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The largest prospective study of adverse drug reactions (ADRs) needing hospital admission in the UK has exposed a huge burden on patients and costs to the National Health Service (NHS) and an urgent need to reduce them. Moreover, most of the reactions were predictable and preventable.
Over six months one in 16 of 18 820 patients were admitted to two NHS hospitals in Merseyside, north west England, because of ADRs, 80% as a direct result and in 2% with fatal consequences. Median patient age was 76 years and median hospital stay eight days, using an estimated 4% of hospital bed capacity and translating to an estimated annual cost of up to £466m (€706m/$847m) over the entire NHS.
Almost three quarters of the ADRs were classified as avoidable, one in six was a drug interaction, and many occurred in elderly patients. Most commonly cited were low dose aspirin (with or without other drugs), diuretics, warfarin, and non-steroidal anti-inflammatory drugs other than aspirin.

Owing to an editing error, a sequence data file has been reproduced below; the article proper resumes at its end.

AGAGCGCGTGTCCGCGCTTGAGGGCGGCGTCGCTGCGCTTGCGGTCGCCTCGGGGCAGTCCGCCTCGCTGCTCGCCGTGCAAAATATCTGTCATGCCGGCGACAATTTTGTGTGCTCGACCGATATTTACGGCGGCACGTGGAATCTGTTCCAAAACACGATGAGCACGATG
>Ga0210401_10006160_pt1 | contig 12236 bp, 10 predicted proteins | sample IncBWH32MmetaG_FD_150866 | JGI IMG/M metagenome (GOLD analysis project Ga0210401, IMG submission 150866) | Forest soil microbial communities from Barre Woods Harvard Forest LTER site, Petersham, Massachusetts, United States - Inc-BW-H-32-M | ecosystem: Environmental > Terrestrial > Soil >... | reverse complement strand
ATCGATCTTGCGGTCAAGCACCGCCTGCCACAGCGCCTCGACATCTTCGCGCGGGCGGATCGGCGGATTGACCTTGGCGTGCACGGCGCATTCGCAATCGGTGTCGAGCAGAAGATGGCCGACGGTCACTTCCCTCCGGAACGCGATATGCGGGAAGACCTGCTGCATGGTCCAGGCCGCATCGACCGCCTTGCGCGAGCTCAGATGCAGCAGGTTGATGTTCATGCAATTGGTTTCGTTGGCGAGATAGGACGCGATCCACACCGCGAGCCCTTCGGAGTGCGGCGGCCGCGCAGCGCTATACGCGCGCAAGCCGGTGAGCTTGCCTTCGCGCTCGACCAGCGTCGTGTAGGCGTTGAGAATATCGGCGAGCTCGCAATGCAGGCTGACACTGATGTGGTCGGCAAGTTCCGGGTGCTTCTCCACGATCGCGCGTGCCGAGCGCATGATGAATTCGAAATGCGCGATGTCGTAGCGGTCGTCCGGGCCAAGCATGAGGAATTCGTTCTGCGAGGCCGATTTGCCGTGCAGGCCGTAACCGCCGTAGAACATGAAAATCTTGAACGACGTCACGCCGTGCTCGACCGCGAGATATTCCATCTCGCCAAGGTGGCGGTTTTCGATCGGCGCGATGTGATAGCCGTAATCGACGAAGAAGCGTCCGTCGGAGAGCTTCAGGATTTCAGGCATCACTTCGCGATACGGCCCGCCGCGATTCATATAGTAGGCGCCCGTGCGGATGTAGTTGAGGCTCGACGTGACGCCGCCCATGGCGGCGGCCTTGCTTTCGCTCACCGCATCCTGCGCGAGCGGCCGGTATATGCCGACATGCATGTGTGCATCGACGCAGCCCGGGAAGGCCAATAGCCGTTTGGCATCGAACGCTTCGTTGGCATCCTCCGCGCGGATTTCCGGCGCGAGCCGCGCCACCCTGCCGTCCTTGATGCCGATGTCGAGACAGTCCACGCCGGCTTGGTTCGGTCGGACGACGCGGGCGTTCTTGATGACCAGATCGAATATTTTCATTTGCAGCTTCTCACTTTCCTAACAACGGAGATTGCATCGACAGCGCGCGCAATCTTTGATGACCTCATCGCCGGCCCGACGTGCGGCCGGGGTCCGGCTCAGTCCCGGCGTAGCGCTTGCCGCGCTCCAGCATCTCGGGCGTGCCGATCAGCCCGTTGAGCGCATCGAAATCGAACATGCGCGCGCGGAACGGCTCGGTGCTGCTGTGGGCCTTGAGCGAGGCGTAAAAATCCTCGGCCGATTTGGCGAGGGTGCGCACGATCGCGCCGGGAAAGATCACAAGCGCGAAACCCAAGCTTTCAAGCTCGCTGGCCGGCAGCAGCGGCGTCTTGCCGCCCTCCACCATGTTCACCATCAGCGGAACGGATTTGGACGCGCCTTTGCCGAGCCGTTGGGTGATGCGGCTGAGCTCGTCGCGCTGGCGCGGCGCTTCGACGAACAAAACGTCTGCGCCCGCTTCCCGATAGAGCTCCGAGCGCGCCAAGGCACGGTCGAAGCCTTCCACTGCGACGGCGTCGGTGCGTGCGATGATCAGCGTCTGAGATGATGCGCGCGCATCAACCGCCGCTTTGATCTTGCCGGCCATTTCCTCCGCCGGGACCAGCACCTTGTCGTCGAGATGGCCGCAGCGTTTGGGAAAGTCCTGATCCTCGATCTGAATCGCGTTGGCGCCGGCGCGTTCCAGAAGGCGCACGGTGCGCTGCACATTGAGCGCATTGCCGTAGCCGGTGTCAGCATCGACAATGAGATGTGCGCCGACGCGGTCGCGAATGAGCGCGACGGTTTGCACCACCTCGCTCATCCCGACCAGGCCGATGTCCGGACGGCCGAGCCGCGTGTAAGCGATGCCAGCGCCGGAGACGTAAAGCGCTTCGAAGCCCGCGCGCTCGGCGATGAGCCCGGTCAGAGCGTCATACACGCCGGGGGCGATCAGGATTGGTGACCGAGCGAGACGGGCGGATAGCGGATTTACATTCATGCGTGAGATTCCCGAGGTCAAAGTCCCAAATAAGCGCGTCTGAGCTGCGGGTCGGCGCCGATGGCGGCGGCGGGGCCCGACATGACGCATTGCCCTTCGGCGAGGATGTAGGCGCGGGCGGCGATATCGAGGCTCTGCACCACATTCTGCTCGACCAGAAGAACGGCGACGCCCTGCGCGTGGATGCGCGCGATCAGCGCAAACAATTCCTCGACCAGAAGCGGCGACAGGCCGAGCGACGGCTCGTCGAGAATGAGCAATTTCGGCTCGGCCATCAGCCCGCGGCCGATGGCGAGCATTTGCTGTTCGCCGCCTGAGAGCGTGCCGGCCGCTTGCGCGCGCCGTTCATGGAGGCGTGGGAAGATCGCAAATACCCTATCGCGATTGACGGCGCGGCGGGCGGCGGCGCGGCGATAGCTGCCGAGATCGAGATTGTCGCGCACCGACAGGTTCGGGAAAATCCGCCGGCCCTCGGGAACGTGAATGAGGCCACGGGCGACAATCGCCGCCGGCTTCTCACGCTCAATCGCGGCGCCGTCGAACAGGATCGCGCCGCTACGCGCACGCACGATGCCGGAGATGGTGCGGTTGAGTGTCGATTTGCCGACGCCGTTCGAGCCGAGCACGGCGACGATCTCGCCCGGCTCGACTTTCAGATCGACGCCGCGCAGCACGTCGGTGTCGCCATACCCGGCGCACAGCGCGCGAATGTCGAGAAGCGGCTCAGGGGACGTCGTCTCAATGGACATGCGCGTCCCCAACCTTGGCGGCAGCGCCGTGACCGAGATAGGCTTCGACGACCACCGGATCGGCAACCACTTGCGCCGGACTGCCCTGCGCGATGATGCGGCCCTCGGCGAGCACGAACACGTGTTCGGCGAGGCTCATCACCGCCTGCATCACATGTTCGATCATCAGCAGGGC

Prescribers must bear the responsibility for reducing ADRs, say the researchers, but other useful measures would be implementing recommendations in the National Service Framework for the Elderly and increasing pharmacists’ input in prescribing.
The observational study took place between November 2001 and April 2002 in a teaching hospital and a district general hospital serving 300 000 and 330 000, respectively. It included every patient aged ⩾16 years admitted over that time who was judged by careful scrutiny to have an ADR but excluded overdoses.
Previous similar studies are too old, too small, or too specialised to be useful.
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